This “sacred” tree is “beautiful, but short-lived” reminding people to “cherish each passing moment.” What a lovely piece of wisdom to pass on to children. It takes up such a small part of the book but shows that some books might be more useful to a need than the title suggests. We can find snippets everywhere. It’s a reason to read widely, but also one of the reasons librarians (cough) are so useful!
And that tiny wisdom snippet instantly made me grab another book from my shelves – Maia and What Matters (Book Island). In this stunning picture book, the cherry tree is a symbol of life and happiness. Maia was born under the tree, and along with her grandmother, much fun is had climbing and swinging from it. However, we are reminded of how important it is to cherish these moments. During which you feel life will go on forever. Only to realise how fleeting they were once they were over.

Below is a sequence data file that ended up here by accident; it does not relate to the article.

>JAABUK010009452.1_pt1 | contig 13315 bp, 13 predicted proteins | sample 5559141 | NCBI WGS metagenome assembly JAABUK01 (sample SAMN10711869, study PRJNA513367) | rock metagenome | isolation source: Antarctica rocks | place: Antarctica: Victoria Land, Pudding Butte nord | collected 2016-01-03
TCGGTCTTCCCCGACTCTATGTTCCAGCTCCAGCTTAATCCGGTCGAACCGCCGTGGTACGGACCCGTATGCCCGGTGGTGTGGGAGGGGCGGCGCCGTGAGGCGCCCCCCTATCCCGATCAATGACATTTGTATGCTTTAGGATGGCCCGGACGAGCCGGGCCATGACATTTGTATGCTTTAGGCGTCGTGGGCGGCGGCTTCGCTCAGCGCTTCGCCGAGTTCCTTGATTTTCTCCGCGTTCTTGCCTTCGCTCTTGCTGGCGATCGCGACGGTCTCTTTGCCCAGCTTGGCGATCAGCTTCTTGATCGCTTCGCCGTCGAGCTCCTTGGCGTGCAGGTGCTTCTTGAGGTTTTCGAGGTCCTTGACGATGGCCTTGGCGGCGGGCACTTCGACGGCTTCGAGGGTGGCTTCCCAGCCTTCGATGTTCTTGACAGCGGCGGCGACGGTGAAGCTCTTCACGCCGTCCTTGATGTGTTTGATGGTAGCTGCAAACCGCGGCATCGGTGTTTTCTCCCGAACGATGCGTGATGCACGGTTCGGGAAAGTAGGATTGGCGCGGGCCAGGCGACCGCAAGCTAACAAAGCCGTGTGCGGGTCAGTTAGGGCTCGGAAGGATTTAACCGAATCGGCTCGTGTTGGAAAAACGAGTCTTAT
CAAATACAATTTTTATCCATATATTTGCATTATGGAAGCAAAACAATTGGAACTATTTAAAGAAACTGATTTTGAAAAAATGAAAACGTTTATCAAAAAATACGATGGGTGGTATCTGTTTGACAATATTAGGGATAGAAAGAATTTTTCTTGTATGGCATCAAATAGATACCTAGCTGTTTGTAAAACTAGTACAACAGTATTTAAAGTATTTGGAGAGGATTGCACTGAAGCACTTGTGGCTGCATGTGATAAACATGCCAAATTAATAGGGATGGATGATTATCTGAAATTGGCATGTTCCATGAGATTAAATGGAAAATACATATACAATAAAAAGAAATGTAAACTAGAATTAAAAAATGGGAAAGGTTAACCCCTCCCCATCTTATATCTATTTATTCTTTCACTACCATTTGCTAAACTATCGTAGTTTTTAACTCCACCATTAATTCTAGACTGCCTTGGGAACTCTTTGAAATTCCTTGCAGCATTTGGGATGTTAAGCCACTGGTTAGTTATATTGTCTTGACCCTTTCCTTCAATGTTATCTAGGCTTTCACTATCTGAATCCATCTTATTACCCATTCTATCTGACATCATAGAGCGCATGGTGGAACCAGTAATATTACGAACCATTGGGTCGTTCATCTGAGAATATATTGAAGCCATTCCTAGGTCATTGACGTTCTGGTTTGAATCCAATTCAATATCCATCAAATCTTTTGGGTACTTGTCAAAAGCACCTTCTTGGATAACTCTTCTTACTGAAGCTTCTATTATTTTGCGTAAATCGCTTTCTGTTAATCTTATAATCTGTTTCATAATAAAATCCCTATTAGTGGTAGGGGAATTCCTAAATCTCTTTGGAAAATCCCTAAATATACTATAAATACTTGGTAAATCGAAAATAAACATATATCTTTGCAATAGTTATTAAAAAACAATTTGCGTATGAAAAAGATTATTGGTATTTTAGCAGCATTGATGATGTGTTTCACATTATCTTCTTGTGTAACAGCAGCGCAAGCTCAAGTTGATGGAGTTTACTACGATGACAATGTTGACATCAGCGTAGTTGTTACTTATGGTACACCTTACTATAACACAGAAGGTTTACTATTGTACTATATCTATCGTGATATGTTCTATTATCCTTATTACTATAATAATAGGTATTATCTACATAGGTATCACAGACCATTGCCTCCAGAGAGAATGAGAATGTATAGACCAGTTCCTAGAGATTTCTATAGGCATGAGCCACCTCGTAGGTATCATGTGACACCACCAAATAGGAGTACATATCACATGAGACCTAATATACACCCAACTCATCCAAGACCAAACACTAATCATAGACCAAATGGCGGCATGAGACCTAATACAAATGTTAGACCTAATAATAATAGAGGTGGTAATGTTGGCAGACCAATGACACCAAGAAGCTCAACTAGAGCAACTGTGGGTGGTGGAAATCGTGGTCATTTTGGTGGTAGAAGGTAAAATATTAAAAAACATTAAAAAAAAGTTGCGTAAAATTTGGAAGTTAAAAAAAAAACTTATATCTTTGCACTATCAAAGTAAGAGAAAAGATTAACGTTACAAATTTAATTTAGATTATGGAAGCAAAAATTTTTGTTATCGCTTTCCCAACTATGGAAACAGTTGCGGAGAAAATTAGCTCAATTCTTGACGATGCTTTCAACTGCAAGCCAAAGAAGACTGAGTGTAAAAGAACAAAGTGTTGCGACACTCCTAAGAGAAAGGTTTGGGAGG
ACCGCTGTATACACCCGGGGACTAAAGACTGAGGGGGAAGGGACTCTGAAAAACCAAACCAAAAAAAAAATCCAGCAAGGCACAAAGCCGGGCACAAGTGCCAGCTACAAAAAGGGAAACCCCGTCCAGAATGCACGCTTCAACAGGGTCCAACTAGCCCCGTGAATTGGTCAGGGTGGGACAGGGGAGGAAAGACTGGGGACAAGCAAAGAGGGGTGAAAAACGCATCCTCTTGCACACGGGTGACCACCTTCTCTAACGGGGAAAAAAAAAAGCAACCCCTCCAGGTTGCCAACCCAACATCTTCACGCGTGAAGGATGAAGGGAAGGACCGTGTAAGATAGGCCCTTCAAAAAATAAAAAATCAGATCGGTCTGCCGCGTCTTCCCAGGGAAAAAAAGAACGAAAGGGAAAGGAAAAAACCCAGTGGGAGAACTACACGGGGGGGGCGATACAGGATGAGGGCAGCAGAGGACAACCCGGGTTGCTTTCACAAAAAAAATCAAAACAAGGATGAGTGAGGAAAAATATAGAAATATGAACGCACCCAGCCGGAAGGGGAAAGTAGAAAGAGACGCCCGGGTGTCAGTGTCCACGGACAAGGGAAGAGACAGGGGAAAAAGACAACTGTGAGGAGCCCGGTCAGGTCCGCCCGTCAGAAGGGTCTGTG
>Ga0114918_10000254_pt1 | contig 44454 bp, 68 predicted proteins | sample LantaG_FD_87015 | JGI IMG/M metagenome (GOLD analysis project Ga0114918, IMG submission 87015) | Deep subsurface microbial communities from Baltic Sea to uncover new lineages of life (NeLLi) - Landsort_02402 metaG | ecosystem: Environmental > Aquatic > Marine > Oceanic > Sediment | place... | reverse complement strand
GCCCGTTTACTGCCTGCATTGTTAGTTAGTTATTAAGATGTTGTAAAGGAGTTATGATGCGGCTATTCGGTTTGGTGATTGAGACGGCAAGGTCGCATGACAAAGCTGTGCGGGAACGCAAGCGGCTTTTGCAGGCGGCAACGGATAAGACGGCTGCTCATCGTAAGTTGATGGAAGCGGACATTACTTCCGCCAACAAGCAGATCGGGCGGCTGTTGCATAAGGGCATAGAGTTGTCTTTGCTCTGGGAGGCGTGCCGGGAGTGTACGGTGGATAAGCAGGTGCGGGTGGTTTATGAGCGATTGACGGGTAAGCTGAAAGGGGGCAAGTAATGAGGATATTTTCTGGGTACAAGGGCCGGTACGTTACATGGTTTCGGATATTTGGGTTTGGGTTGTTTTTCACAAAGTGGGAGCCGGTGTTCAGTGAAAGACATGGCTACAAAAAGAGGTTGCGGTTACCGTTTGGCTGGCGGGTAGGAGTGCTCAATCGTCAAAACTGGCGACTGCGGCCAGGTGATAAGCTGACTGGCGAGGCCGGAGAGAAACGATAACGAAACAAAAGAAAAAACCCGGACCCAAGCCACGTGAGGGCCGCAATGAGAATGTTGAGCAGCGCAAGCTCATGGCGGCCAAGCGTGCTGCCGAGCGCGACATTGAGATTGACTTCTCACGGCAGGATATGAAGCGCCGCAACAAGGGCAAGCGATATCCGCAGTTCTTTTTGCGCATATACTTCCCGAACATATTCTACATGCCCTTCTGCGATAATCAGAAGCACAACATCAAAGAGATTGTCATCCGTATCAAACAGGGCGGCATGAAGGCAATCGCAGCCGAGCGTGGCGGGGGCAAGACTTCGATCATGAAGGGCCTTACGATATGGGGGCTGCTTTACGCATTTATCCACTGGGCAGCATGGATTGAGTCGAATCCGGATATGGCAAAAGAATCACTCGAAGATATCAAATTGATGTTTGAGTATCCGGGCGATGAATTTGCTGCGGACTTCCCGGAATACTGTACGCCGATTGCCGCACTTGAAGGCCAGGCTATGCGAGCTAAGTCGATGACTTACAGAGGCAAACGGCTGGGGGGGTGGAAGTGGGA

Colour is especially significant in spring. And probably a time when they are most appreciated too. Spring makes me think of the colour yellow instantly. Largely down to daffs, chicks, and various marketing departments. But green must surely be the most ubiquitous colour we enjoy this time of year. The marketing department of environmental causes got in early to stake its claim here, but green, as featured in the Italian book Green (Welbeck), has been a sign of “life, fertility, and abundance since the dawn of time.” Ancient societies associated it with “strength, life, spring, and virtue”. Even though some of these meanings have been lost, we can still see them in artworks.
Creativity and spring go hand-in-hand: newness, freshness, expression, creation. Green is an art book in a series, each about a different colour. Observing how artists depict spring can give an insight into what it means to others. Although not included in Green, David Hockney’s collection The Arrival of Spring, Normandy, 2020 is very green and clearly shows what spring means to him. There is book available of this collection, and although not a children’s edition, it might be worth checking out.